Earlier this summer, Quinn vetoed a portion of the state budget which funded lawmakers' paychecks. At the time, he said he did it because the General Assembly failed to pass a bill reforming the state's pension system.
A judge later ruled the governor's move unconstitutional, as it deals with separation of powers. After missing two paychecks, the judge ordered lawmakers be paid with interest.
Quinn has appealed the case to the Illinois Supreme Court which just last week decided to take the case on.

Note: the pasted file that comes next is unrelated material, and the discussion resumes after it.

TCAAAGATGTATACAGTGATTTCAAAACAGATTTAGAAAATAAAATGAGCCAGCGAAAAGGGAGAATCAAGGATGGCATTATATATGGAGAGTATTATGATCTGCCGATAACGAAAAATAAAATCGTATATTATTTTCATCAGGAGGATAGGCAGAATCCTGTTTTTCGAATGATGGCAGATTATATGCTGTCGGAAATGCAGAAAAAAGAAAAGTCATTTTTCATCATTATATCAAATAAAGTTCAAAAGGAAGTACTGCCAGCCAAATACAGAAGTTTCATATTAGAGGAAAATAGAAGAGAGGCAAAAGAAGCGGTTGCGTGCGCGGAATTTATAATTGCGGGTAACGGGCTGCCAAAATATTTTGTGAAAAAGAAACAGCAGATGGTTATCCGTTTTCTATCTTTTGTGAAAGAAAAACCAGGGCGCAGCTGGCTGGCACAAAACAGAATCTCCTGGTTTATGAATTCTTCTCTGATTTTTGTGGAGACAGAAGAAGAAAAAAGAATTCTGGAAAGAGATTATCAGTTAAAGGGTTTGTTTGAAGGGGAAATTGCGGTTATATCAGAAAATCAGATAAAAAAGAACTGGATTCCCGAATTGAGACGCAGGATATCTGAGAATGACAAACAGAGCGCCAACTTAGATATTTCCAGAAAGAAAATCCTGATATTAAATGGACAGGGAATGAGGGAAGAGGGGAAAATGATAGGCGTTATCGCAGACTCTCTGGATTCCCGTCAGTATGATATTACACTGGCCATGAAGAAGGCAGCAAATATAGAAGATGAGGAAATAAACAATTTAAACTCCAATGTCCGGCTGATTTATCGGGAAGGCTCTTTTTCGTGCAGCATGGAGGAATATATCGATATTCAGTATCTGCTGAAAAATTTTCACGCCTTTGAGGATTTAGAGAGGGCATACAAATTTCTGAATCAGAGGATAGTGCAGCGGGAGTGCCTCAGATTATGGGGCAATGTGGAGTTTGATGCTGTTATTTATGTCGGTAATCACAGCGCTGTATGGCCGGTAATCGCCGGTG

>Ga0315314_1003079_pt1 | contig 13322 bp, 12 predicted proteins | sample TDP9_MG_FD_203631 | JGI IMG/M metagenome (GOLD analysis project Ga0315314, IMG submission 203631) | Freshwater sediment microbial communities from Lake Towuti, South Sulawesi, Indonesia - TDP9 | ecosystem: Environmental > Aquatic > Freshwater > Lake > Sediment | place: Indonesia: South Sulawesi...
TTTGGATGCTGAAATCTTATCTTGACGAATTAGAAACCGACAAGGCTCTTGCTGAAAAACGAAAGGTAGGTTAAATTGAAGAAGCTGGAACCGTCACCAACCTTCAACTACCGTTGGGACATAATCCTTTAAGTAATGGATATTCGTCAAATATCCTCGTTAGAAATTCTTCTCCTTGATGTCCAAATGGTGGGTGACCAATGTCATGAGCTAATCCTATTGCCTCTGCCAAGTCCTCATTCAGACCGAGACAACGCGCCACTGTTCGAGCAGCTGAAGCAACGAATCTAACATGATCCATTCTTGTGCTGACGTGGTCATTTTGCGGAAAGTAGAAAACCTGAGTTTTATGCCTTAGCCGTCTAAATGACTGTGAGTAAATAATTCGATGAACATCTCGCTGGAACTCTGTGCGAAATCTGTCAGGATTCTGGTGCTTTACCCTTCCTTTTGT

Harris says Quinn's assessment that the legislature hasn't done its job is uncalled for. He points to the passage of 600 bills during the spring session as proof.
For its part, Quinn's office says the governor has worked to pass pension reform, meeting with legislators, forming task forces and, just this summer, proposing the idea of a conference committee to reach an agreement on a plan. Quinn has also decided not to accept a paycheck until the problem is solved.
Illinois' pension system is $100 billion in the red and continues to encompass more of the state's operating budget each year. The governor's office estimates Illinois loses $5 million each day the problem goes unsolved. A ten-member legislative conference committee has been meeting for four months trying to reach an agreement on a plan to reform the system.